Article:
To represent a quality monster, they cannot be one-dimensional. Any creature can be super strong, but what makes the Hulk from the Marvel Cinematic Universe different is the complexity to his character. The alter ego of the monster, Dr. Bruce Banner, is a world renowned scientist who leads in gamma radiation research (The Avengers 2012). This “monster” has the best of both worlds, incredible strength and incredible intelligence, two characteristics not typically known to both be attainable. While Bruce Banner might be brought in to help a situation because his knowledge is needed, he can also be of use if incredible feats of strength is necessary.
Because we are humans ourselves, we enjoy human characteristics within a monster. A quality monster shows their humanity when it matters most. While sometimes it happens to be the good qualities shown amongst humans such as humility or honesty, it can also be imperfection. Anything that makes a monster more human-like is what makes them of higher quality. As it so happens in Avengers Endgame (2019), the Hulk/Bruce Banner performs the highest act of humility when he puts on the Gauntlet with Infinity Stones and risks his life by snapping his fingers to bring back the other 50% of humanity. Self-sacrifice is oftentimes rare within humans, and because of this, is regarded highly. For years, the Hulk had been depicted as a monster who crushed everything in his way, but at the end of his character development, is shown risking his life for everyone else, which makes him as special as ever.
Seeing that the monster that the Hulk represents in the movies develops as they continue to come out, my rating for him changes. The beast from The Incredible Hulk was a solid A in my opinion. He is chased down by the government the whole movie and is consistently demonized by them, but when the world needs him most, he still steps up and saves them, even though he was always mistreated. He becomes a dynamic character at the end because he shows incredible humility while also displaying his immense strength. The Hulk from Thor Ragnarok I rate as a B-. He shows too many human characteristics in my opinion in the movie which over-humanizes him. He serves as comedic relief, and that is not the Hulk I enjoy as a monster. From Avengers Infinity War and Avengers Endgame, I give the monster an easy D. The Hulk is given little screen time in Infinity War and even in Endgame, it is more so all Bruce Banner while he looks like the Hulk. The hero was given very little justice in my opinion, and the characteristics that made him a monster (super strength, destruction, uncontrollable, etc) are never put to use. He was simply another scientist for them, and not the monster I knew and loved.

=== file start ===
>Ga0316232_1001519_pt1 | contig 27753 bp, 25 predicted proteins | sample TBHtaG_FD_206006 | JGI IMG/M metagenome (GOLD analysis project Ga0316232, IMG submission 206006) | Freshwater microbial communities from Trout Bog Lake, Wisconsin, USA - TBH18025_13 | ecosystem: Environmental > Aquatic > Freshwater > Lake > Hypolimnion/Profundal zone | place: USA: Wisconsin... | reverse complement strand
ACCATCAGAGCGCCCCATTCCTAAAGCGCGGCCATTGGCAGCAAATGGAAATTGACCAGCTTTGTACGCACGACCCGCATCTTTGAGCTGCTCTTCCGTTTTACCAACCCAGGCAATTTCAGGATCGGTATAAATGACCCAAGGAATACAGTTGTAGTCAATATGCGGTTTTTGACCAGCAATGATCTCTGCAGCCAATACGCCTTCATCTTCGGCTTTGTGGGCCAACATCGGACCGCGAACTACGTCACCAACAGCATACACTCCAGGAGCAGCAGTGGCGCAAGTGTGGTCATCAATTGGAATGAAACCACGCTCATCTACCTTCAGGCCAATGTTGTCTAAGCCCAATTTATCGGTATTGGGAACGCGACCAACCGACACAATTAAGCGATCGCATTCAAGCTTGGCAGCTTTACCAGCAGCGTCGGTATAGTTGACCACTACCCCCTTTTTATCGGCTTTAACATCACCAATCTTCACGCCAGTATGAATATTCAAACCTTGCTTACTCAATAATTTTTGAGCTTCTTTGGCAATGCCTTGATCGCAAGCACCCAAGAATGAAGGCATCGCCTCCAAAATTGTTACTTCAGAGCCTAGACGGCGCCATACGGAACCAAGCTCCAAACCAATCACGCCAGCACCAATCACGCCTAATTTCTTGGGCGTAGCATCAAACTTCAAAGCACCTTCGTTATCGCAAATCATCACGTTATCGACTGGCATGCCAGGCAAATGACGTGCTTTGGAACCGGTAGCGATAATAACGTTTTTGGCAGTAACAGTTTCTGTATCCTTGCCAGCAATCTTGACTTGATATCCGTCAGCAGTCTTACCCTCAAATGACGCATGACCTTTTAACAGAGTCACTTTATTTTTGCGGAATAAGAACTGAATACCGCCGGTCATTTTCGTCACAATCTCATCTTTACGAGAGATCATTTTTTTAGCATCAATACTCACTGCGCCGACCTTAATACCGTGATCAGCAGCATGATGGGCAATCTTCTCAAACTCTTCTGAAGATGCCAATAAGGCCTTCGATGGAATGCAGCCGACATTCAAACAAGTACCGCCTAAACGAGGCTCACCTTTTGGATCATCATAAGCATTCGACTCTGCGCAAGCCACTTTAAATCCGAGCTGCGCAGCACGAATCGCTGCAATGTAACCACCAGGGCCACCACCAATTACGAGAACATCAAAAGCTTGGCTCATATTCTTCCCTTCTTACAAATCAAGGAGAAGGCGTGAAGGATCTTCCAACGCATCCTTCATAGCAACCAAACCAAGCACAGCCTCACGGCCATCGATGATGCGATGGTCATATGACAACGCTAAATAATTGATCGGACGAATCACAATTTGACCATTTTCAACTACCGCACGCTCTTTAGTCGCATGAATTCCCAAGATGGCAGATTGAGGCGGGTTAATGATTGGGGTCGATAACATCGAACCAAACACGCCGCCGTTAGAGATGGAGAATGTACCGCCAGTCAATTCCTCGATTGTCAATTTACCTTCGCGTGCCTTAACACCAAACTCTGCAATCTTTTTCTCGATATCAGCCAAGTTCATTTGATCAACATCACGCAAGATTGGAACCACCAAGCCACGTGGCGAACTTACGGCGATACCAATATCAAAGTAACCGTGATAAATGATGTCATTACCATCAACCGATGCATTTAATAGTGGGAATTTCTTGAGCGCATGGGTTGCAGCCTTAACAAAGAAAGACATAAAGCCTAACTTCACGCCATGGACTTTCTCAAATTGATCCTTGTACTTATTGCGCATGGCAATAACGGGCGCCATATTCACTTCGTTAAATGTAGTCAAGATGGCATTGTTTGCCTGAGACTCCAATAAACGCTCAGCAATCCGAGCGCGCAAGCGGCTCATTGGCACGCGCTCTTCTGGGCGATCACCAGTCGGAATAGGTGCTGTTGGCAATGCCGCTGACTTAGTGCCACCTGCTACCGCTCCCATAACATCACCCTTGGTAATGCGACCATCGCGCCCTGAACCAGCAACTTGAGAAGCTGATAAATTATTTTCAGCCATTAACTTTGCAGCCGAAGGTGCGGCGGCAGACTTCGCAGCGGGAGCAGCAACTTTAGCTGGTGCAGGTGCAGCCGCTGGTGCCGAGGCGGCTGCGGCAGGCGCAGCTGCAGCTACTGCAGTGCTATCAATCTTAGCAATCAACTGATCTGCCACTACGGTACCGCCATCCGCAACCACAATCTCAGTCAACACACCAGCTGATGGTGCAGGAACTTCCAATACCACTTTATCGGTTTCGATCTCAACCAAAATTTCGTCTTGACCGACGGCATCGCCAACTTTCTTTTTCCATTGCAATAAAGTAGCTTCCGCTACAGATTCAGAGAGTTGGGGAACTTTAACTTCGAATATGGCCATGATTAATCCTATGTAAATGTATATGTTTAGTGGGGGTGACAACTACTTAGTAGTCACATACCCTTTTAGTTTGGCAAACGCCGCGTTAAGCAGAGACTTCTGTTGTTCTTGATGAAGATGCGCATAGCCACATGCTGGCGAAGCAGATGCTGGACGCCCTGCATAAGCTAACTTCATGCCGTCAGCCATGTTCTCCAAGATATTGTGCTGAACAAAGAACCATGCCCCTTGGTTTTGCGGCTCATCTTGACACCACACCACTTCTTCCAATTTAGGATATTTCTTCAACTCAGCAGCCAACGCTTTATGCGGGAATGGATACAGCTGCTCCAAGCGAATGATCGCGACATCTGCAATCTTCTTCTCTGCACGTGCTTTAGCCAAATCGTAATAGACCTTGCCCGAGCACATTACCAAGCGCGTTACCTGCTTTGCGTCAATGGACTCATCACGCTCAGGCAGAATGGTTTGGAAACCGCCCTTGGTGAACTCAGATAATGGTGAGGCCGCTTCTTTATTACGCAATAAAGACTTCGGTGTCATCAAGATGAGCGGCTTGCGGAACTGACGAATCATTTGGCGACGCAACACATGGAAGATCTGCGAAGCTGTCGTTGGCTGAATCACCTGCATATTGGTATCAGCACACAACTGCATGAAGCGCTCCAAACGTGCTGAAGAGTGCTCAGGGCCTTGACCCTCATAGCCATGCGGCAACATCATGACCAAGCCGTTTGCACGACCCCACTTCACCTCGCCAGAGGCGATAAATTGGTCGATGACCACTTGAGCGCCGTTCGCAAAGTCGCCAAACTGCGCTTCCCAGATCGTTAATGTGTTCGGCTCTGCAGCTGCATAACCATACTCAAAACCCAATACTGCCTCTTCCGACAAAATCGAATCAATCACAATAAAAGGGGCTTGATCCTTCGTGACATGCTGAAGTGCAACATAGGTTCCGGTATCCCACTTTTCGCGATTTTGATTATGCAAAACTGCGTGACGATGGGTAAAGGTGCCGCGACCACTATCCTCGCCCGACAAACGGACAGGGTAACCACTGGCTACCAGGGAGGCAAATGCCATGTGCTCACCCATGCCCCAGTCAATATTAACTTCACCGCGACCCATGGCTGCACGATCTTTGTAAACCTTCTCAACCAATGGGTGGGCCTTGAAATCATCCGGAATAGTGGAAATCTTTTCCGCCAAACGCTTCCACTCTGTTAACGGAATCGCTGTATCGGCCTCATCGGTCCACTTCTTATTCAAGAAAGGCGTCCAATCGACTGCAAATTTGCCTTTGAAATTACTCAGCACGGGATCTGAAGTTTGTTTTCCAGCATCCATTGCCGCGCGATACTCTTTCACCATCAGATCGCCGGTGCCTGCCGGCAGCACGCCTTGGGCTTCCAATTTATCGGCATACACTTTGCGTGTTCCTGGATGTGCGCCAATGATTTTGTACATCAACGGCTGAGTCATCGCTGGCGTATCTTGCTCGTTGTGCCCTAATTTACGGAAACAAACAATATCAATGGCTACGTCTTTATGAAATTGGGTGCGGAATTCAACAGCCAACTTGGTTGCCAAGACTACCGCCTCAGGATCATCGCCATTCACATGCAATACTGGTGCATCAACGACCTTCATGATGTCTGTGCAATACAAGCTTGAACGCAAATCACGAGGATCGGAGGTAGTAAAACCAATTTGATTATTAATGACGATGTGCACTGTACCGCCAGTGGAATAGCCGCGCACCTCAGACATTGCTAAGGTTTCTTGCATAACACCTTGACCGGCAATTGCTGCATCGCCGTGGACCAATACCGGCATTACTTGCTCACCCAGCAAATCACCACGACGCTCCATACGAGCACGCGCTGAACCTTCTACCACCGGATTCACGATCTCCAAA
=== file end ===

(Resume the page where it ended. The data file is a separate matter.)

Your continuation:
At the end of the day, what does this all matter? Many of these monsters are fictional, and have low possibility of ever becoming reality. We analyze these monsters because we are the ones that create them. The monsters we create reflect our own ambitions and desires or quite opposite, what we fear the most. Frankenstein’s monster mirrored his creator to such a point that the doctor refused to make any more of him. Bruce Banner was a scientist, and every scientist seeks control, control of what they experiment with. The Hulk was the uncontrollable variable that Dr. Banner feared the most. Monsters can vary from immoral acts such as racism, or a political figure with opposing ideological ideals, or even a beastly person who attains unparalleled amounts of strength. The monsters are the ones that we decide to make, and prove that the prerequisites of the title are quite vague.
Cohen, Jeffrey Jerome. “Monster Culture (Seven Theses)”
This document in summary describes the ways in which monsters are characterized and what makes them monsters. I used this source because the first thesis is a theory that could apply to my monster, the Hulk, and provides more explanation as to how he is a monster. I deem it as a credible source because it was given to me as a source by my own professor and regarded as credible.
Comics, Variant. “Alternate Versions Of The Hulk!” YouTube, YouTube, 14 Apr. 2018,